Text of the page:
Sunday, March 12, 2006

Chicken Wire, Boulders and Drip Irrigation

Here are two of my beds one year later. The chicken wire was attached to rebar and wood stakes to keep the rabbits out. Note that there are rubber protectors on top of the rebar to protect against someone falling on one and impalling themselves. Not much you can do about Javalina as they can jump easily over the fence. My mixture of dirt to compost is one to three (one part compost, two part dirt). The mesquites came from 5 gallon pots and were placed in holes twice as deep as the 18"bed. Plants used included salvia leucantha, salvia greggi, ruelia, mexican sunflower, casia and mexican primrose and many other desert varieties. Desert Survivors Nursery on West 22nd St. near A Mountain is wonderful place to purchase plants. They grow their plants on site, a big plus since your plant will have had plenty of time to acclimate to Tucson's climate. I also recommend using rocks and boulders in your beds. They give your garden texture and provide a natural setting for plants. Boulders also shelter roots from the hot sun.

I've used drip irrigation throughout my landscape. You can see the black hose on top of the bed in the photo. In most cases I leave the main hose above ground to allow easy access. You can now purchase emitters that allow variable water flow - a great invention! Each plant type will require a little more or a little less water than another plant type and with adjustible flow emitters you can now fine tune the plant's watering needs. Drip is a very easy and effective way to water your garden while conserving Tucson's precious water.

Beds VS Multiple Holes

The great thing about digging a bed is its versatility. Plants can be moved around, added and removed as you desire. If it doesn't look right in one spot, plop it in another. Plus the cultivated earth allows water to seep over a larger expanse of ground and encourages more sensitive plant roots to roam rather than be restricted to a defined area. The Sonoran desert earth is hard and rocky allowing only the toughest to survive. If you want an area to grow more delicate plants a bed is preferred. Most of my beds are sheltered by mesquite trees. This allows me to grow plants that need filtered shade to do their best, such as many types of salvias.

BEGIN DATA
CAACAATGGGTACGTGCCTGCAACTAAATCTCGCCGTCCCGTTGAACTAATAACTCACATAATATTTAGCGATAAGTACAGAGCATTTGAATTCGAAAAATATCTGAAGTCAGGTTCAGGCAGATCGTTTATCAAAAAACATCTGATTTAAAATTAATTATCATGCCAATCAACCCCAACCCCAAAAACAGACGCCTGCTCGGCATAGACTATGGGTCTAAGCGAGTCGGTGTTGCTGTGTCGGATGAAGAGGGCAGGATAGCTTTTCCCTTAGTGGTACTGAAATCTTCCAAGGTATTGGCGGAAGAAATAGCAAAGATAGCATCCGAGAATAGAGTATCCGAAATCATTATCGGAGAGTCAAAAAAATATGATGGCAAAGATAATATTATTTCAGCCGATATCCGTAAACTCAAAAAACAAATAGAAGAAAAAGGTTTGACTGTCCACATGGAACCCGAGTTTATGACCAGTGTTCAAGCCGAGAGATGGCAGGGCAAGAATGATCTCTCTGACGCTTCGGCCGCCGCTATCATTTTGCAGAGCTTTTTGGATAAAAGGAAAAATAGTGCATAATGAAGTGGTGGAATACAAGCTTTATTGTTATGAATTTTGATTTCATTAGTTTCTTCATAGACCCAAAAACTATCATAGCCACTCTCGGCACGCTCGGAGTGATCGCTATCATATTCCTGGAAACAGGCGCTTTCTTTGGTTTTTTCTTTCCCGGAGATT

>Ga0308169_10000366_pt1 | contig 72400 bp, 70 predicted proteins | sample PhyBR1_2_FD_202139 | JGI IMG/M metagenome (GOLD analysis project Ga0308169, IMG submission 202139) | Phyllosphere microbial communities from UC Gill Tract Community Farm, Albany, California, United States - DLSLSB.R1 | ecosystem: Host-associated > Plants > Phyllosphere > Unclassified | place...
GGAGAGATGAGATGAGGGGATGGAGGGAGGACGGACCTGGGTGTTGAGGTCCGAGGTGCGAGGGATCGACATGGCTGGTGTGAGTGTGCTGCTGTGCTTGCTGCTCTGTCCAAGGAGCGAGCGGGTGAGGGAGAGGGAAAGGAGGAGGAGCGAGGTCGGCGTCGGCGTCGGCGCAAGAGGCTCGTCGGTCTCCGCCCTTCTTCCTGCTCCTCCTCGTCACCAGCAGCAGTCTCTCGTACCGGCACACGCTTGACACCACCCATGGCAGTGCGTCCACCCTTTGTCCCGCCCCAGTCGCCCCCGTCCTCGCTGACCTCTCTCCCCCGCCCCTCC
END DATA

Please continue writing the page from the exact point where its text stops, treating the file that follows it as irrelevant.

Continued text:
Tools You Must Have

The most important tools you will need to get started are a shovel, a good pick, a wheel barrow, and a screen (see photo). The screen can be picked up at any hardware store and should be affixed to a square frame made of two by fours. The screen openings should be small enough to separate the larger rock from the dirt. Build a sturdy one, as it will get much abuse, and large enough to fit over your wheel barrow. Just as important are leather gloves, a hat, sun block and drink plenty of water!
Go easy! Rest frequently. Digging a hole can actually be a pleasant and rewarding experience if you pace yourself. In the Tucson Mountains there is a lot of rock. Designate a place on your property where you can dump the rock and have it hauled away.

As you can see, I am working around most of the natural vegetation which includes ocotillo, prickly pear and creosote. Be careful digging around these older plants so as to avoid disturbing their roots. I lost the two ocotillos in the background and attribute it to root damage and too much water from my soon to be installed water drip irrigation.

Sticky Business

My general advice is to leave as much natural vegetation as you can when creating a desert garden as most will provide an interesting and natural backdrop to your newer plants. The old agave in the photo had to be removed for safety reasons. As you will see later on the blending of the newer plants with the old helps maintain the natural desert landscape and will look less contrived.

Saturday, March 11, 2006

Dirt, Rocks,Water and Sun

BEFORE (February 2002)

My God given space in this world is a half acre on a gently rising slope at the base of the Tucson Mountains that faces downtown Tucson, Arizona. Our home is tucked into a desert neighboorhood that began to take shape some forty years ago. My wife, Chu (Susan), and I raised our two boys, Eric and John, and two yellow labs on this desert hot spot. We didn't yearn for green, however, until about 4 years ago when the sun's brightness and heat finally beat Chu and me into submission.

Truth be told it was Chu that started it. One spring day I watched through our living room window as she marched out into our small yard with pick in hand. Inspired by her industry, I joined her and together we dug our first hole. A very large, deep hole (see above) that we learned later was much deeper than it had to be. We must have dug down three feet through mostly rock and were exhausted. Afterwards we learned that desert plants generally can do fine in a hole that is as deep as its container and two to three times as wide.